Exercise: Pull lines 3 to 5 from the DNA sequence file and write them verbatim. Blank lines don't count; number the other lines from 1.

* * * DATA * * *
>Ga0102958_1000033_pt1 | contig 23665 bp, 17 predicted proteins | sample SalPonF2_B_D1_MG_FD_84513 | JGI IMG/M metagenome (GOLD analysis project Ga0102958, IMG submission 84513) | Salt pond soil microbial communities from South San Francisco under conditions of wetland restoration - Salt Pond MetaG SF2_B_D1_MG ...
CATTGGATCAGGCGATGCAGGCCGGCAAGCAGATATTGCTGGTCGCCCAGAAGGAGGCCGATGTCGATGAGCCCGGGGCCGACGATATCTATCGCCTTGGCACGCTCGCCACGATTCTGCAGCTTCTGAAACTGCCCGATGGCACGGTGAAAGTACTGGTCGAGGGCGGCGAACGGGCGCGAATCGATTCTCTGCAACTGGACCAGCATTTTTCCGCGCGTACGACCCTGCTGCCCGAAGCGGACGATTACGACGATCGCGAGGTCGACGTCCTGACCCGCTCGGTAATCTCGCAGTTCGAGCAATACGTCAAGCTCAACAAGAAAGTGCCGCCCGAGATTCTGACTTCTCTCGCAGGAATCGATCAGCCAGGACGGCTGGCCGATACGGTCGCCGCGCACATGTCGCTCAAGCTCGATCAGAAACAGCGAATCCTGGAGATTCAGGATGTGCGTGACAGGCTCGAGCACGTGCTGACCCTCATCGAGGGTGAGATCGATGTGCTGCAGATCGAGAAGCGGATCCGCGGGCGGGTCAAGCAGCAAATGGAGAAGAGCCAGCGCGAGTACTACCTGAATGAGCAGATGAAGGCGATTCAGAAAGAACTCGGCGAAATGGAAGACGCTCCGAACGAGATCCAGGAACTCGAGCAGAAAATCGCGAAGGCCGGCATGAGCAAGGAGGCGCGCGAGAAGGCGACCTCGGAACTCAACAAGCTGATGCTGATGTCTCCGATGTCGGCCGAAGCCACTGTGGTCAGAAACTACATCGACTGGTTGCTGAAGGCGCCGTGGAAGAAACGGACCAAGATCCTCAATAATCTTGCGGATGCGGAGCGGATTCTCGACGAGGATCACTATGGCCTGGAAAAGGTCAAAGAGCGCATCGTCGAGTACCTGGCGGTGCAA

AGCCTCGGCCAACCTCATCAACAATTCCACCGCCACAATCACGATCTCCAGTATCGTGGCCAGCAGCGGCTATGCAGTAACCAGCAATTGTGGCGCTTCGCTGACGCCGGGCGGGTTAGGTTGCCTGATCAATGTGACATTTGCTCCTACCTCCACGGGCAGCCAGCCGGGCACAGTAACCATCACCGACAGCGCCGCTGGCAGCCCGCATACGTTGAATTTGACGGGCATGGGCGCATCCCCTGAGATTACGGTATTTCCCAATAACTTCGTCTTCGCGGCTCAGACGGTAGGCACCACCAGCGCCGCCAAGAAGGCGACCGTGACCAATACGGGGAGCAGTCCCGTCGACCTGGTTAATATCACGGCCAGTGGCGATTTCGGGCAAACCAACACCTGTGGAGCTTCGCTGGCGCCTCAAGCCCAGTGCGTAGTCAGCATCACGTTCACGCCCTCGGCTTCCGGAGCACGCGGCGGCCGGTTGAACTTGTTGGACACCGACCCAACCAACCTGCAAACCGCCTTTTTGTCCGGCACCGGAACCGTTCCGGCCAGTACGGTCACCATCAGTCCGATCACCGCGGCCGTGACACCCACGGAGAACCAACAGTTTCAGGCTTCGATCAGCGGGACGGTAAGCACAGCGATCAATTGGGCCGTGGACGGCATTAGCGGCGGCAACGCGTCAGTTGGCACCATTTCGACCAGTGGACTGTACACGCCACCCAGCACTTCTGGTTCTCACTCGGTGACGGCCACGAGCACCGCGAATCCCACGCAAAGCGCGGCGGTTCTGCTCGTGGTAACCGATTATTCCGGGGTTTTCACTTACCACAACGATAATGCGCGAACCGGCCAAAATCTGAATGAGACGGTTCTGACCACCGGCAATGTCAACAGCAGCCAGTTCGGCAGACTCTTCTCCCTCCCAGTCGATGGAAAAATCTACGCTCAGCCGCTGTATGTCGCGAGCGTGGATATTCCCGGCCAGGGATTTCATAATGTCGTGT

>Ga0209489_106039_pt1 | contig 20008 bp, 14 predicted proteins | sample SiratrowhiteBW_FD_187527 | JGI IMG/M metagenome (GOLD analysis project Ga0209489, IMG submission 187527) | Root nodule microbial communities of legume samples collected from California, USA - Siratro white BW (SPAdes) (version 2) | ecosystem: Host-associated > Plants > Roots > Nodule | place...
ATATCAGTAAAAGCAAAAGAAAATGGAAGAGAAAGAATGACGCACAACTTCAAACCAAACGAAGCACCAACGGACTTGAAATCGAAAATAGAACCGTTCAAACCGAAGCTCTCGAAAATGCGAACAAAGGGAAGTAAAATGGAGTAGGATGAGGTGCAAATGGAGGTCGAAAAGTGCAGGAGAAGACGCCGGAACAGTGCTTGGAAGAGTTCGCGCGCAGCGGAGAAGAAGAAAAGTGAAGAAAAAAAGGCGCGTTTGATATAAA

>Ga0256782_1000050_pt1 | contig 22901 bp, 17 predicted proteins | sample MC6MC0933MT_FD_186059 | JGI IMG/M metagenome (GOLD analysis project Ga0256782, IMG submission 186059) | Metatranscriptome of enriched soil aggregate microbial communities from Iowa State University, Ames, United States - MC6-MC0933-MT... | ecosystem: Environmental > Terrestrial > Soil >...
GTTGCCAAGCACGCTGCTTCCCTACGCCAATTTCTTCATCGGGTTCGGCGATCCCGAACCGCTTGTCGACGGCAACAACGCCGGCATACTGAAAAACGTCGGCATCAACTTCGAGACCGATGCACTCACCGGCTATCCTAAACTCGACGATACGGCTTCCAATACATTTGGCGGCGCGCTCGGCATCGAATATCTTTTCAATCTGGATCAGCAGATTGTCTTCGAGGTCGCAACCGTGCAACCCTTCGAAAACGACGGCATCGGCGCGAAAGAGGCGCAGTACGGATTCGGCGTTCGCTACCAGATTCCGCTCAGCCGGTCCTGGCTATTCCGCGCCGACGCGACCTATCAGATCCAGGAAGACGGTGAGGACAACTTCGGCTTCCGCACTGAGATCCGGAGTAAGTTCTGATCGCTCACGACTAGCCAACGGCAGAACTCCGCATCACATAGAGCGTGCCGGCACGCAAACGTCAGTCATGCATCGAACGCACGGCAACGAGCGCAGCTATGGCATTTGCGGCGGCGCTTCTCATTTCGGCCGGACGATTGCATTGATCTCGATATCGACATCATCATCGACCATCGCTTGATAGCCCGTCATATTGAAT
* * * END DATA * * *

AGCCTCGGCCAACCTCATCAACAATTCCACCGCCACAATCACGATCTCCAGTATCGTGGCCAGCAGCGGCTATGCAGTAACCAGCAATTGTGGCGCTTCGCTGACGCCGGGCGGGTTAGGTTGCCTGATCAATGTGACATTTGCTCCTACCTCCACGGGCAGCCAGCCGGGCACAGTAACCATCACCGACAGCGCCGCTGGCAGCCCGCATACGTTGAATTTGACGGGCATGGGCGCATCCCCTGAGATTACGGTATTTCCCAATAACTTCGTCTTCGCGGCTCAGACGGTAGGCACCACCAGCGCCGCCAAGAAGGCGACCGTGACCAATACGGGGAGCAGTCCCGTCGACCTGGTTAATATCACGGCCAGTGGCGATTTCGGGCAAACCAACACCTGTGGAGCTTCGCTGGCGCCTCAAGCCCAGTGCGTAGTCAGCATCACGTTCACGCCCTCGGCTTCCGGAGCACGCGGCGGCCGGTTGAACTTGTTGGACACCGACCCAACCAACCTGCAAACCGCCTTTTTGTCCGGCACCGGAACCGTTCCGGCCAGTACGGTCACCATCAGTCCGATCACCGCGGCCGTGACACCCACGGAGAACCAACAGTTTCAGGCTTCGATCAGCGGGACGGTAAGCACAGCGATCAATTGGGCCGTGGACGGCATTAGCGGCGGCAACGCGTCAGTTGGCACCATTTCGACCAGTGGACTGTACACGCCACCCAGCACTTCTGGTTCTCACTCGGTGACGGCCACGAGCACCGCGAATCCCACGCAAAGCGCGGCGGTTCTGCTCGTGGTAACCGATTATTCCGGGGTTTTCACTTACCACAACGATAATGCGCGAACCGGCCAAAATCTGAATGAGACGGTTCTGACCACCGGCAATGTCAACAGCAGCCAGTTCGGCAGACTCTTCTCCCTCCCAGTCGATGGAAAAATCTACGCTCAGCCGCTGTATGTCGCGAGCGTGGATATTCCCGGCCAGGGATTTCATAATGTCGTGT

>Ga0209489_106039_pt1 | contig 20008 bp, 14 predicted proteins | sample SiratrowhiteBW_FD_187527 | JGI IMG/M metagenome (GOLD analysis project Ga0209489, IMG submission 187527) | Root nodule microbial communities of legume samples collected from California, USA - Siratro white BW (SPAdes) (version 2) | ecosystem: Host-associated > Plants > Roots > Nodule | place...
ATATCAGTAAAAGCAAAAGAAAATGGAAGAGAAAGAATGACGCACAACTTCAAACCAAACGAAGCACCAACGGACTTGAAATCGAAAATAGAACCGTTCAAACCGAAGCTCTCGAAAATGCGAACAAAGGGAAGTAAAATGGAGTAGGATGAGGTGCAAATGGAGGTCGAAAAGTGCAGGAGAAGACGCCGGAACAGTGCTTGGAAGAGTTCGCGCGCAGCGGAGAAGAAGAAAAGTGAAGAAAAAAAGGCGCGTTTGATATAAA